When deciding what items to bring, start by identifying the living situation in your host country. Will you be living in permanent residence or will you be moving from place to place on a regular basis?

If you live in permanent residence, how much space will you have? Carrying three suitcases is probably not feasible if you plan on hopping from house to house or if you will be sharing a small apartment with other people. Also, most airlines will charge extra fees for baggage, so be picky about what you take with you.

Keep, Sell or Donate Everything Else

After determining which items to bring along, the next step is to identify which of the remaining items to keep in stock and which to give away. Try selling old goods on Craigslist, Amazon, or eBay, and donate any unsold items to a local thrift store.

Turn Off all Utilities

You certainly don't want to receive a surprise utility bill from your utility company while you live abroad. Be sure to check that all lights, heat, and water have been turned off in your home before you leave, and be sure to cancel or pause your plan with your utility company.

Sell ​​or Rent Your Home

Browse sites like Craigslist or work with a real estate agent to sell your home. Keep in mind that selling or renting your home can take anywhere from a month to a year, so start the process as soon as possible.

Sell ​​Your car or Position Shipping

The cost of shipping your car can vary greatly depending on the size of the car and the distance it will travel. As a frame of reference, shipping a car from the US to Europe typically ranges from $750 for a compact car to $2,000 for an SUV.

While this may seem expensive, shipping your car could save you the hassle of selling your existing car and finding a new one after the move. Also, if you're used to driving an automatic car, be aware that manual cars are the norm in much of Europe, and an automatic car usually costs significantly more to purchase.

Set up Mail Forwarding

You don't want your mail piling up when you have other things to do after your move. Make sure you set up mail forwarding to the new location.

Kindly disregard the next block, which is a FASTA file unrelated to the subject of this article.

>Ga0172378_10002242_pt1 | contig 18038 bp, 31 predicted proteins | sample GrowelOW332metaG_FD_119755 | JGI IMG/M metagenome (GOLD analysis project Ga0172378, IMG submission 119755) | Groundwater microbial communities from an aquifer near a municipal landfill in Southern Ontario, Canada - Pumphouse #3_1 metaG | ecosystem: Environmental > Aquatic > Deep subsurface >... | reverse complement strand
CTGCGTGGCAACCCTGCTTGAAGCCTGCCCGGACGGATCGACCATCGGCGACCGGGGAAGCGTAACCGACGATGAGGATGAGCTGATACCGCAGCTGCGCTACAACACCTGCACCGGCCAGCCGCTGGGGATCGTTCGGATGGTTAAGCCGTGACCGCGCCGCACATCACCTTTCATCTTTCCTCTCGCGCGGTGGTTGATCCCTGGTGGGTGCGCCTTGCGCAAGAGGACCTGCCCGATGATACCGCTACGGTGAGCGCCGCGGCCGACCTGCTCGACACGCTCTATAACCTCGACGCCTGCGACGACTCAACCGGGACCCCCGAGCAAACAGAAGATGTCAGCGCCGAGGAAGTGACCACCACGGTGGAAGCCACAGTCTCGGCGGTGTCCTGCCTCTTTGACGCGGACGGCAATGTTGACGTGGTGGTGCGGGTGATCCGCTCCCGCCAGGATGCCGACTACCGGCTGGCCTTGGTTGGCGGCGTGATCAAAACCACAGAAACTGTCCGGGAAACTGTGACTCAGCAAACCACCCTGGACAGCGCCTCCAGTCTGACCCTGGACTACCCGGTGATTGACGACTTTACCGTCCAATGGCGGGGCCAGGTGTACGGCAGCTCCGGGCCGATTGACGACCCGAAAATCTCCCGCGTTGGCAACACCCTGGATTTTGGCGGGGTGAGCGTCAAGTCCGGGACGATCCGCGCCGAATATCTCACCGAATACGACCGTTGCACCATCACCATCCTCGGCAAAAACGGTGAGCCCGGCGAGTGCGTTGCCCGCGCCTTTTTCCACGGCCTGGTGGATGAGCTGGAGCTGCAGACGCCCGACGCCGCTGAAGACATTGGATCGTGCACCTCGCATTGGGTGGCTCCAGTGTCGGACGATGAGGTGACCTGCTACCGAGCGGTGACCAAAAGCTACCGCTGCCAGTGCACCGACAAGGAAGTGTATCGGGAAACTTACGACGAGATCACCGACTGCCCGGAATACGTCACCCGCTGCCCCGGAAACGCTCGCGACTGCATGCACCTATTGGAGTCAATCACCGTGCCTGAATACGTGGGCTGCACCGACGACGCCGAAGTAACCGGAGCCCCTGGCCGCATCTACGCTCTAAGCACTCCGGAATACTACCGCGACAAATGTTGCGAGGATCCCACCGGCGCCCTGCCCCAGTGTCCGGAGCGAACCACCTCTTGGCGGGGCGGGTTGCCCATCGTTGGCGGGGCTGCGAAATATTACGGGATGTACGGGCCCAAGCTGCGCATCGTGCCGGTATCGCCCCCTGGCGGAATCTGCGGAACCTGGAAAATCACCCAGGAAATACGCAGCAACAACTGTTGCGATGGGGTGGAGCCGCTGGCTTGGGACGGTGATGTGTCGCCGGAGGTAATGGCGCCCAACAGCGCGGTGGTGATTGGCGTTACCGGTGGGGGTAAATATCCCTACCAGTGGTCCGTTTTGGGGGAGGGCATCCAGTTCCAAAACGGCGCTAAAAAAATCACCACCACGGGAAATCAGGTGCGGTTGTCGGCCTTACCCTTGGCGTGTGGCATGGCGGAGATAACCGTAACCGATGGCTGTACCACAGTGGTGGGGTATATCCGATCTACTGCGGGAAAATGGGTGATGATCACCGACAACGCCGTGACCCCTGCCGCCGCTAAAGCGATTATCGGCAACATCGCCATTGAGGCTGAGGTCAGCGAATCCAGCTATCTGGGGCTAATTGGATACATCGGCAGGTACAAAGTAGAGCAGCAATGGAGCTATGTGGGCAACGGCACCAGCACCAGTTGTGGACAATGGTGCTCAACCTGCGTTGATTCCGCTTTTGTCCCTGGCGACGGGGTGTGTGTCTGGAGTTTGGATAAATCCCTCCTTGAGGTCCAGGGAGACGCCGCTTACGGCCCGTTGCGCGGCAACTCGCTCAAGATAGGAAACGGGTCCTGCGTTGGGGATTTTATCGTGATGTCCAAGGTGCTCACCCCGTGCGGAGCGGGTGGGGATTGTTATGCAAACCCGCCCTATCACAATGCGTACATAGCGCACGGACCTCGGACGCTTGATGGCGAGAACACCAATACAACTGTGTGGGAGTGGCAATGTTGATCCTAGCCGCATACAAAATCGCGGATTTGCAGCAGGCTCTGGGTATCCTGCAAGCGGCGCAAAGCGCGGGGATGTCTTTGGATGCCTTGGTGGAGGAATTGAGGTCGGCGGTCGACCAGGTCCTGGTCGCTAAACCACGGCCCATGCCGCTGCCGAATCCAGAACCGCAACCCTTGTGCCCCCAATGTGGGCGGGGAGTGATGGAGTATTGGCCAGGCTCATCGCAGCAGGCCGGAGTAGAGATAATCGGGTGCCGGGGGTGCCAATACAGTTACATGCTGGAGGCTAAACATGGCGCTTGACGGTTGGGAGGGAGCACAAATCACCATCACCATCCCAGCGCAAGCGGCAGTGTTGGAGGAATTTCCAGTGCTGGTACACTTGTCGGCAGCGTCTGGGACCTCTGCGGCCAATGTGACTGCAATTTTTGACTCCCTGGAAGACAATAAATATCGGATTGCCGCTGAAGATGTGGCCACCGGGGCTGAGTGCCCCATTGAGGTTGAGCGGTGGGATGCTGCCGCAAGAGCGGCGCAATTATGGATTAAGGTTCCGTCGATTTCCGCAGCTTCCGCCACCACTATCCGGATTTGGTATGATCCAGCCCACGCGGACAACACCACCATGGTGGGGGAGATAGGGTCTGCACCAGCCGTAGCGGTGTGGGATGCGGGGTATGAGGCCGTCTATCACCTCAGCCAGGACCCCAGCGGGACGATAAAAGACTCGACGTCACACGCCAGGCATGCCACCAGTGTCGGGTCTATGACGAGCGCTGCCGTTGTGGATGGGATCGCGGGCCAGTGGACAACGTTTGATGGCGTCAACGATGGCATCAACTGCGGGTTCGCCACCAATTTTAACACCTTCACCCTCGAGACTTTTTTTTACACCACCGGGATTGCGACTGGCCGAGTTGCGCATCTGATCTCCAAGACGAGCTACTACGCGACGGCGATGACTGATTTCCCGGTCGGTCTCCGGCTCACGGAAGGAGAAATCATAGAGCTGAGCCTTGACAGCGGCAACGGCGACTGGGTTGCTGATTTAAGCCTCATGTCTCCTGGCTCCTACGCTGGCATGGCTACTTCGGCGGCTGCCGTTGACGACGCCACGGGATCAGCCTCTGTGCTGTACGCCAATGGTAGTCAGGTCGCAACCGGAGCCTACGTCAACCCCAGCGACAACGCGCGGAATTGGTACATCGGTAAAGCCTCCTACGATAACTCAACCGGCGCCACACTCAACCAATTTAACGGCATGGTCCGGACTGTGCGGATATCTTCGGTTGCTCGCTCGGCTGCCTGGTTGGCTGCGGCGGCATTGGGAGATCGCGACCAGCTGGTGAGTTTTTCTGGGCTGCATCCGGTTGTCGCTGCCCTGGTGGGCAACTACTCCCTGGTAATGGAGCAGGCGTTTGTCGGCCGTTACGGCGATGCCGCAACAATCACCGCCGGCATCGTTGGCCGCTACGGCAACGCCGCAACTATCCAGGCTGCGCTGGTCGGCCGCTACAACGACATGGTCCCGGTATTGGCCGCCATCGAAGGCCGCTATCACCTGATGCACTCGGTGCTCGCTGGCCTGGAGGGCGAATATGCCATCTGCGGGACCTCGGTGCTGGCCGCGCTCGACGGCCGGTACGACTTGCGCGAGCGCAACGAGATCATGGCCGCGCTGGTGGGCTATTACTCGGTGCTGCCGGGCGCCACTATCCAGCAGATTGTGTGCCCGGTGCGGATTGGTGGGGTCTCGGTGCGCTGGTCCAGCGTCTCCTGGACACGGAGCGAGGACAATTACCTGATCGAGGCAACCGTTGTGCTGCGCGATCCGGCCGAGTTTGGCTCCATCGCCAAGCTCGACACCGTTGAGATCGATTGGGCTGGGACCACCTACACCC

Bank and International Accounts

How to Prepare for a Big Move Abroad: A Step-by-Step Guide

Create an Account that You can Use Abroad

We recommend opening an account with a large international bank such as HSBC, which makes your transfer easier by allowing you to open an international bank account in your host country before moving abroad. Also, try exploring Schwab Bank, which includes international ATM fee refunds, meaning you never have to pay a fee for using an ATM abroad.

Inform Your Current Bank/Credit Card of Your Move

Call your bank to inform them of your expected arrival in the host country and a list of other countries you plan to visit in the coming weeks. 

You should also check if credit or debit cards have a foreign processing fee. These taxes can add up quickly and add substantially to living expenses. 

If all of your credit cards have a foreign transaction fee, consider opening a new credit card or withdrawing larger amounts of money when visiting ATMs in your host country to minimize the fees fixed withdrawals.


Visit Before You Move

It's a great idea to visit your new country or city before moving permanently.

In this way you will be able to understand how the locals live:

Do they shop in department stores or local markets?

Do they travel on foot or by car?

Do they observe any traditions that you should know about?

Answering all of these questions ahead of time will help you adjust and make friends as quickly as possible.

Visiting before the move can also help avoid stress when it comes to logistics and practicality; For example, you can speak to staff at a local bank to learn about account options. You can also check out local neighborhoods to see which areas are safer, friendlier, and would be better for you and your family.

You may also be able to find a place to live by contacting some real estate agents in advance or by arranging visits with individual landlords or roommates.


Talk to Expats and Locals in Your New Location

How to Prepare for a Big Move Abroad: A Step-by-Step Guide

Try contacting someone who lives in your new city or town before you move. While researching online is helpful, there's no better way to get expert advice than talking to people who live in the city or the country.